San Francisco: Twitter CEO Jack Dorsey and about 1,000 of his colleagues have donated over USD 1.5 million to a rights group that has pledged to fight President Donald Trump's temporary ban on refugees and immigrants from seven Muslim majority countries.
The donation has been made to American Civil Liberties Union (ACLU) that has reportedly raised more than USD 24 million in online donations in the past few days.
Initially, 925 Twitter staff pulled together a donation of over USD 530,000. That was then matched by CEO Dorsey and Executive Chairman Omid Kordestani to take the total to USD 1.59 million, TechCrunch reported, citing a company-wide email.
A Twitter spokesperson confirmed the donation and the numbers involved to the tech industry news website.
"Our work is far from done. In the coming months we'll see a flurry of legal challenges, legislative pushes and public pronouncements. But as long as civil liberties are threatened, I'm proud to know that as individuals we will stand up to defend freedom and look after people," Twitter General Counsel Vijaya Gadde wrote in the memo.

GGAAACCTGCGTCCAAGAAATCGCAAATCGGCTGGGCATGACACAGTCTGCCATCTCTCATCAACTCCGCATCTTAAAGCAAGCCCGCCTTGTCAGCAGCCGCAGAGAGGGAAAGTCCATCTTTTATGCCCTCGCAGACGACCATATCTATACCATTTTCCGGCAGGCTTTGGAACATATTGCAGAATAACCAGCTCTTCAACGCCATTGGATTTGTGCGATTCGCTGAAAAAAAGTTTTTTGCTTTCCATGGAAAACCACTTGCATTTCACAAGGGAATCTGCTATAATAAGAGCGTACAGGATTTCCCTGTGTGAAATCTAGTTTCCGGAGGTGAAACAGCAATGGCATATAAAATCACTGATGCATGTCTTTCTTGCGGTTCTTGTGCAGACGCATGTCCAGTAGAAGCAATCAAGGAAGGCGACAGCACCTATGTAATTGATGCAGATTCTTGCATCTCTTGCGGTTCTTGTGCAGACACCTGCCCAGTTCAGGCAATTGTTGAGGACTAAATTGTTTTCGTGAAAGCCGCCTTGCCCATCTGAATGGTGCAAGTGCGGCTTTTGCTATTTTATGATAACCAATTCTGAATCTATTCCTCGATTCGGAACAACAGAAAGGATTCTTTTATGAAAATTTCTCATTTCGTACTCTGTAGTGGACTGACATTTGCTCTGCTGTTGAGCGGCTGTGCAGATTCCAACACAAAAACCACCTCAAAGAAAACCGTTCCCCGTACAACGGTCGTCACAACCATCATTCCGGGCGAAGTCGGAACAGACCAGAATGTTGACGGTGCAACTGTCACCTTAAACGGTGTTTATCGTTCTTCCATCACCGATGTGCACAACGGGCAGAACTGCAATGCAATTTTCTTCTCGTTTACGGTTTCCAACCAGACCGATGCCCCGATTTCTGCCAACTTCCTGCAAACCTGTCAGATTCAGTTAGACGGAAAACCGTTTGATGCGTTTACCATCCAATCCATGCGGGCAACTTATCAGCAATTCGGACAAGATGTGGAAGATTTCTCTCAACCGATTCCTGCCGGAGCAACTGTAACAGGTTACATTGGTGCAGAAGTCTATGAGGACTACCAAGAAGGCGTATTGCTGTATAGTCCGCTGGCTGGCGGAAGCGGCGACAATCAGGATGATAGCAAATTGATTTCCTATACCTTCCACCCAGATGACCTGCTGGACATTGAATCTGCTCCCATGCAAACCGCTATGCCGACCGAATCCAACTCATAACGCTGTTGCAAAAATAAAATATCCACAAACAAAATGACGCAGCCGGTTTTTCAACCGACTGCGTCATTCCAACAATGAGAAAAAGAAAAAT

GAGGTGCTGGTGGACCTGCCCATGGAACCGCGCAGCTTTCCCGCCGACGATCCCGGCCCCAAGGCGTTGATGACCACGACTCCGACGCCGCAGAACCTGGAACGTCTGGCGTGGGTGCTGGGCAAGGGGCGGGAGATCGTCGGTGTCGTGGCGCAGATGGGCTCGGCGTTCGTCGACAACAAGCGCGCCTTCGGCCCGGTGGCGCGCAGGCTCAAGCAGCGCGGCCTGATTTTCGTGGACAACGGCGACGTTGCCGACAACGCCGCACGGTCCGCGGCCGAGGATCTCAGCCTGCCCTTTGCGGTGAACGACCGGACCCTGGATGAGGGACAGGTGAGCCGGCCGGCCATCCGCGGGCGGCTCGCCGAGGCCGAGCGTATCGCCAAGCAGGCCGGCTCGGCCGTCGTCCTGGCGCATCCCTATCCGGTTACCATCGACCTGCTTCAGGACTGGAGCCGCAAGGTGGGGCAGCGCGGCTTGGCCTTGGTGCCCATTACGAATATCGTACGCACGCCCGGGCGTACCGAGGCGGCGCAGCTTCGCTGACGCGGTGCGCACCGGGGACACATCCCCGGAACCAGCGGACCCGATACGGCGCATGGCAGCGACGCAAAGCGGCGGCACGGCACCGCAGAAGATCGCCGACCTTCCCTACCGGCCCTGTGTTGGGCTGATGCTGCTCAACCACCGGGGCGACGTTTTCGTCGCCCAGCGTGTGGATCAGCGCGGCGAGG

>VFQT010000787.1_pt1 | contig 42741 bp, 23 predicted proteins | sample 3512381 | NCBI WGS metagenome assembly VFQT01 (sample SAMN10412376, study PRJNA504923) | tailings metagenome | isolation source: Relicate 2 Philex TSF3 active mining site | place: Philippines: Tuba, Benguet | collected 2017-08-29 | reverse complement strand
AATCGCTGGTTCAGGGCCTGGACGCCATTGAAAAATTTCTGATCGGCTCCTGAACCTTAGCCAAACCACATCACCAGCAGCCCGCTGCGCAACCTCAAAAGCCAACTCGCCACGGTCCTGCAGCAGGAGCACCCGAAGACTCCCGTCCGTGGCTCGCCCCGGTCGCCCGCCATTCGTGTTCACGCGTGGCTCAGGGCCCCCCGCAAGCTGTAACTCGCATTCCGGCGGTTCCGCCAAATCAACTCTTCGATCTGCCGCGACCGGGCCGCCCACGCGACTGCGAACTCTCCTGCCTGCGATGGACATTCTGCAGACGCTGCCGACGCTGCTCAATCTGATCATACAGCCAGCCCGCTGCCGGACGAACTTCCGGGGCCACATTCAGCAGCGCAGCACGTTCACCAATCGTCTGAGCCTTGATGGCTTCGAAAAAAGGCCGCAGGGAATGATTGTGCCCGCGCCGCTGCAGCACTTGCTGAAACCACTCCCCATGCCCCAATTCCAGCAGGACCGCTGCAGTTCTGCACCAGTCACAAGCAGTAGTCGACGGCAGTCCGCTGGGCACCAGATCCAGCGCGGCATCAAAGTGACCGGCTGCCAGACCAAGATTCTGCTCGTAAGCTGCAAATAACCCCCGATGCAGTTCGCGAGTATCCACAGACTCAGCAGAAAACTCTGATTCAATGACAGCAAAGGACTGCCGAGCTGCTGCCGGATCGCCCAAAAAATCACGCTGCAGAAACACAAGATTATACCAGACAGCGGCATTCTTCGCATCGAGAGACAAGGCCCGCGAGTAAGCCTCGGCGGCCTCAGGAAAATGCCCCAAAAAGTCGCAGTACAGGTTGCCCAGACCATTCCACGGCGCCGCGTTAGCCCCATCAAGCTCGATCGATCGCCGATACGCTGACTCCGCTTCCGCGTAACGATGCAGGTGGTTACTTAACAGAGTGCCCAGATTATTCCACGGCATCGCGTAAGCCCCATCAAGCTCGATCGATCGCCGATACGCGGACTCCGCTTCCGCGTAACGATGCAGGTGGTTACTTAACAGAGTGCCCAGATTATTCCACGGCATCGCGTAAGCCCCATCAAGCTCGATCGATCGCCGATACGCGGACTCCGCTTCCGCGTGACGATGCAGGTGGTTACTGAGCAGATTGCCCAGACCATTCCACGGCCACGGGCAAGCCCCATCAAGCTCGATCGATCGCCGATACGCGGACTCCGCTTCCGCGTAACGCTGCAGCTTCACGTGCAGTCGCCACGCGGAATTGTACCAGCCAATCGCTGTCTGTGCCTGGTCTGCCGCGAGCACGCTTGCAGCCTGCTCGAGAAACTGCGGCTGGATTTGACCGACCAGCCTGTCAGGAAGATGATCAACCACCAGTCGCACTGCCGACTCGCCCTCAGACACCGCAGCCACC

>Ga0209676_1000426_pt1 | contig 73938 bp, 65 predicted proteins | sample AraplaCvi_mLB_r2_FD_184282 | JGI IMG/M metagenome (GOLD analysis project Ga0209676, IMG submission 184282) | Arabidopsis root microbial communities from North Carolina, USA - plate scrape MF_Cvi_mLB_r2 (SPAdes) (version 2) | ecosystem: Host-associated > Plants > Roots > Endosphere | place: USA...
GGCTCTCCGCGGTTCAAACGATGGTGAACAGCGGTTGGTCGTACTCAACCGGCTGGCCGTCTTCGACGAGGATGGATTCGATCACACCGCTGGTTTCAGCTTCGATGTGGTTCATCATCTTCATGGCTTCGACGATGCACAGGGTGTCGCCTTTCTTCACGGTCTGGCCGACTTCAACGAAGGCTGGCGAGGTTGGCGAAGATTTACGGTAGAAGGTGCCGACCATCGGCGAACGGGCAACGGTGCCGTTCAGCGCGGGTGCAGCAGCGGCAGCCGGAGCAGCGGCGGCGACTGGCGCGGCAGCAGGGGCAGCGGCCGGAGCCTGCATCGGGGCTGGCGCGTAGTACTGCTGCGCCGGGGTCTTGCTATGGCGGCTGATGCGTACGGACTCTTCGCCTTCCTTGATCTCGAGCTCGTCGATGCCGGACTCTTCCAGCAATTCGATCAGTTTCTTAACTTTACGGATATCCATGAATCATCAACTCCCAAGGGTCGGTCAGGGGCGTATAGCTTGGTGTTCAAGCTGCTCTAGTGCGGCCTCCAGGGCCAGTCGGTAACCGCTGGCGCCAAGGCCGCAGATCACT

"The Executive Order's humanitarian and economic impact is real and upsetting," Dorsey said on Twitter over the weekend.
"We benefit from what refugees and immigrants bring to the US," he said.
Also, Microsoft has requested the Trump administration to ease travel restrictions on its employees affected by the executive order on immigration, visa and border security.
Trump last week signed the sweeping executive order to suspend the arrival of refugees and impose tough new controls on travellers from Iraq, Syria, Iran, Libya, Somalia, Sudan and Yemen as part of new measures to "keep radical Islamic terrorists" out of America.
Silicon Valley's top executives, including India-born CEOs Google's Sundar Pichai and Microsoft's Satya Nadella, had condemned Trump's immigration ban, voicing concern that the move could directly hit their own staffers and stop bringing great talent to the US.
Executives from Microsoft, Google, Apple, Netflix, Tesla, Facebook, Uber and other top American companies slammed Trump's immigration order that sparked widespread protests across the US.
Tech giant Google also created a crisis fund that could raise up to USD 4 million for four immigrant rights organisations, including ACLU and UN High Commissioner for Refugees (UNHCR).
Facebook CEO Mark Zuckerberg was one of the first to address the ban publicly.
"We need to keep this country safe, but we should do that by focusing on people who actually pose a threat. Expanding the focus of law enforcement beyond people who are real threats would make all Americans less safe by diverting resources," he had written on Facebook.